Over the weekend, I was reflecting on the diseases that caused my grandparents' and parents' deaths. I am primarily concerned about diabetes and heart disease. Three out of four of my grandparents suffered from diabetes and died from strokes or a heart attack.
In the middle of my brainstorm for this week's column, I suffered a mini-hot flash which took me by surprise. I wondered how my grandmothers handled menopause and diabetes.
Did they do anything different? Were they susceptible to other infections, and if so, what were they? And, how does the fluctuation of hormones affect a diabetic?
From the age of 40 through the late 50s, a woman will go through menopause where the body produces less estrogen and progesterone. According to endocrinologist.com, "with less progesterone, you may have greater insulin sensitivity, but with less estrogen can also come increased insulin resistance."
The bottom line is that hormone changes can worsen diabetes.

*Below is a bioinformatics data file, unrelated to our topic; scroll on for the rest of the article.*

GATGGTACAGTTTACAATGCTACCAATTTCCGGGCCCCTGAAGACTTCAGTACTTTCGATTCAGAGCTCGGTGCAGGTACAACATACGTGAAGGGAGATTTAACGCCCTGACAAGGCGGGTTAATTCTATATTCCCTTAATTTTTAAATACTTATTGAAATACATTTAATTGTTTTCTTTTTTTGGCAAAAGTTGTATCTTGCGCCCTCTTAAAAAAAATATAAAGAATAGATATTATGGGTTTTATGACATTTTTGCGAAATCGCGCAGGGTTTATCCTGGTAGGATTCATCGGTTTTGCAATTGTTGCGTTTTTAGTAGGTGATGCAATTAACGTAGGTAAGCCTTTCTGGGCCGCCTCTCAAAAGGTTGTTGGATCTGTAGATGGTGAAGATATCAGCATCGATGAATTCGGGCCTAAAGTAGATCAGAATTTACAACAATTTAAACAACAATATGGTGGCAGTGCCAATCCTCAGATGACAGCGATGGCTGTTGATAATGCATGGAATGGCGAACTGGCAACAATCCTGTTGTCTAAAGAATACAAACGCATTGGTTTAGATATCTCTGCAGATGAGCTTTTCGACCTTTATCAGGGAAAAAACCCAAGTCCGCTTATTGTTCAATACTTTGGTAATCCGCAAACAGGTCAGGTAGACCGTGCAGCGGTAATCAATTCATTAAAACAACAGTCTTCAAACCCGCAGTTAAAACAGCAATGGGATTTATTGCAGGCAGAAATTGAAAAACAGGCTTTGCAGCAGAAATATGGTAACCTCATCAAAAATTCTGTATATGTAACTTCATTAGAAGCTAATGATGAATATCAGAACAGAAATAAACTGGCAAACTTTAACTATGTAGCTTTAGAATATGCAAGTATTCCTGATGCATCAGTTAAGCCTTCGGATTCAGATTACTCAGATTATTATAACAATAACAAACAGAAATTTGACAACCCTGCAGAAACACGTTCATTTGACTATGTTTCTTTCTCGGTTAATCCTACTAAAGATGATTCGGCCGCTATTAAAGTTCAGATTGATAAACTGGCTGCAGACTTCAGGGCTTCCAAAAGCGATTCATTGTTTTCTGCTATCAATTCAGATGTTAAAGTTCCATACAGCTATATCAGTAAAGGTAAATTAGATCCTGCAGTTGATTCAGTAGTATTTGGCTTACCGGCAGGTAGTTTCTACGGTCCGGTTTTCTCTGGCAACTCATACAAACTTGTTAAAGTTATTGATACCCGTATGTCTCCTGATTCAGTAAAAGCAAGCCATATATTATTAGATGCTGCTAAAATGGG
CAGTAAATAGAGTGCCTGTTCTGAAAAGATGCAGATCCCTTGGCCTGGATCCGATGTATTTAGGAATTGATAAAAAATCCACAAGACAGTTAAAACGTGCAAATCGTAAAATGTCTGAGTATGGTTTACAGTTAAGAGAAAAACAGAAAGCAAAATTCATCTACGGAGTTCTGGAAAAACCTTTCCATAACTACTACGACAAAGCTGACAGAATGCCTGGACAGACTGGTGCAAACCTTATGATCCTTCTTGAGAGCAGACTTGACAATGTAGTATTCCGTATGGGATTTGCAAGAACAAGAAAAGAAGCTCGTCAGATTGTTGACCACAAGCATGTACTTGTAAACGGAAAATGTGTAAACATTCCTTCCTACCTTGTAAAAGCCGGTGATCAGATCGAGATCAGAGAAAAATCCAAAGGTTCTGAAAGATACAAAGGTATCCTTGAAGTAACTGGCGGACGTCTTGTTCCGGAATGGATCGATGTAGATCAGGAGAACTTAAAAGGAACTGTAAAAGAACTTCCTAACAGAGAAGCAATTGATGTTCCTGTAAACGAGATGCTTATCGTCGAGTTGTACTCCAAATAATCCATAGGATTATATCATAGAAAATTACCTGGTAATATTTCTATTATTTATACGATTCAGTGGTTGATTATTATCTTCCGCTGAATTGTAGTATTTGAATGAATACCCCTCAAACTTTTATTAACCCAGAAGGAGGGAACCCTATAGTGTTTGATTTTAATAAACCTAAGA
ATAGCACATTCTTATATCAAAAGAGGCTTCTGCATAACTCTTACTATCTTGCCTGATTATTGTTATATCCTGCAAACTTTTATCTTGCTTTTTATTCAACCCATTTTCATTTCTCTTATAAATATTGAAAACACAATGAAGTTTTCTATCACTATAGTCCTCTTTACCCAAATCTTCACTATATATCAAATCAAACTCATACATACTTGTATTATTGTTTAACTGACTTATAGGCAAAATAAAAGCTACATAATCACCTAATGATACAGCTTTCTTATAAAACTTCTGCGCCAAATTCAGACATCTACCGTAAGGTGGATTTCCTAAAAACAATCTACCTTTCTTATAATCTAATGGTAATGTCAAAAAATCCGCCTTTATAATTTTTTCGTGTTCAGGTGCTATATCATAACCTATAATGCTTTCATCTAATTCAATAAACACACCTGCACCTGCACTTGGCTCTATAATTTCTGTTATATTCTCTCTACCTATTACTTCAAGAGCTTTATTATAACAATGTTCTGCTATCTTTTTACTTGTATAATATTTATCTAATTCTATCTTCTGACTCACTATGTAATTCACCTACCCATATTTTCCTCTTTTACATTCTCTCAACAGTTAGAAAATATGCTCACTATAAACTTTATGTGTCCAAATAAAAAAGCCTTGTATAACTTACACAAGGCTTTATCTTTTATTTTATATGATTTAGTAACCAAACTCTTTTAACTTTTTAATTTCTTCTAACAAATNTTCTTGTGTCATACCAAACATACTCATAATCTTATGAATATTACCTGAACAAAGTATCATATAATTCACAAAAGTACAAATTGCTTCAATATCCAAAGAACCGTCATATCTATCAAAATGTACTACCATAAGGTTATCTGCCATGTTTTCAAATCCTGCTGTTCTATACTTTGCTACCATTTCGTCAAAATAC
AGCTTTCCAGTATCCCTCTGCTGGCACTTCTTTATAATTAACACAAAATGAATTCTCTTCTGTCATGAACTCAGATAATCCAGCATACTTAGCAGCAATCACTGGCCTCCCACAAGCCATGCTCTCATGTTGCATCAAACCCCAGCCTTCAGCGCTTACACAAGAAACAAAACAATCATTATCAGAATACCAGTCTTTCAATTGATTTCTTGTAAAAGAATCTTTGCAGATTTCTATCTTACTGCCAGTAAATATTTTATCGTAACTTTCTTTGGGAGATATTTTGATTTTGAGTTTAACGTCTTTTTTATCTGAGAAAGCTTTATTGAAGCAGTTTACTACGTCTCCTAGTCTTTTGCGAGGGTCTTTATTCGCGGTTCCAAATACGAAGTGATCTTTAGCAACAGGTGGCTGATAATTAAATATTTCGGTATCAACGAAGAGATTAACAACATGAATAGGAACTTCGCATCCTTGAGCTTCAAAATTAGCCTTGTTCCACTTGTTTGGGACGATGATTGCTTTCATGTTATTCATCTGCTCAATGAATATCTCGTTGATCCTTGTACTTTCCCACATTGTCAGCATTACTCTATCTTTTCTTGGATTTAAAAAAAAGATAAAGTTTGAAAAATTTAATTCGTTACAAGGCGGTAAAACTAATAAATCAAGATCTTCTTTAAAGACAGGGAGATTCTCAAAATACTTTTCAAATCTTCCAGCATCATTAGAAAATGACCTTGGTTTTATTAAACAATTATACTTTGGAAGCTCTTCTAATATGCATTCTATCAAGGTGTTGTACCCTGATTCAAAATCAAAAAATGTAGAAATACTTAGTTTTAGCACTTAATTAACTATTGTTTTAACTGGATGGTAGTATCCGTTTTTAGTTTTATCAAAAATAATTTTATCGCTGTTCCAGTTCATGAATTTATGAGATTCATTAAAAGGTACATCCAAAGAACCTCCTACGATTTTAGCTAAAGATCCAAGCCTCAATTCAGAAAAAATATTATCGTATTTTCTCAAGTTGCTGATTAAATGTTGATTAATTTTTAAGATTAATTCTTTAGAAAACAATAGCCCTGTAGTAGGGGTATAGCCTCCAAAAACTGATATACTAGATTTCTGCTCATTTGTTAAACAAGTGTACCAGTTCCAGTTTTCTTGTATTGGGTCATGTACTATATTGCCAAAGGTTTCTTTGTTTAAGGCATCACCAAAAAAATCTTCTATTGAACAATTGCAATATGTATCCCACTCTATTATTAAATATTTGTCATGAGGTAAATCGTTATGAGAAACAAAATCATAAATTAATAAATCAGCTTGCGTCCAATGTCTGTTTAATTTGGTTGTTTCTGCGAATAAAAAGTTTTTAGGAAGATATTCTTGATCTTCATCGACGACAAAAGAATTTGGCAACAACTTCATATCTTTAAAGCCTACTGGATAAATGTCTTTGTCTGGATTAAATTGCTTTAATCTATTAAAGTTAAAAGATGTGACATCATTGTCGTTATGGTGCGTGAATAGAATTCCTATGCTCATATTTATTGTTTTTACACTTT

For example, lowered estrogen levels increase the risks of cardiovascular disease, which is already higher for people who have diabetes and osteoporosis. Also, some women may become less active during this time and gain weight which affects blood glucose levels.
Many women going through menopause suffer from hot flashes and their hot flashes can cause sleep irregularity. In turn, sleep irregularity can cause blood glucose problems.
For weight issues, the main thing is to get blood glucose levels under control. The best way to combat against high levels is to eat a low-fat diet and increase activity levels.
Yeast infections are another possible side effect for menopausal women with diabetes. The risk increases because lower estrogen levels and high glucose levels allow yeast and bacteria to grow easier.
To combat against yeast infections, the following are suggested:
• Keep your blood glucose levels under control.
• Bathe regularly to keep the vaginal area clean.
• Eat low-fat yogurt that contains active cultures.
• Discuss hormone replacement therapy with your doctor.
Another potential problem is possible nerve damage to the vagina. It has been reported that diabetics can suffer nerve damage to the vaginal lining. This issue, compounded with vaginal dryness, may make sex painful or uncomfortable.
For vaginal dryness, you can purchase an over-the counter lubricant. If you have continued issues, contact your health care professional.
"Diabetes & Menopause." Radioactive Iodine. Web. 13 Jan. 2014.
"Diabetes & Menopause Symptoms." LIVESTRONG.COM. Web. 13 Jan. 2014.
Reviewed January 13, 2014
by Michele Blacksberg RN
Edited by Jody Smith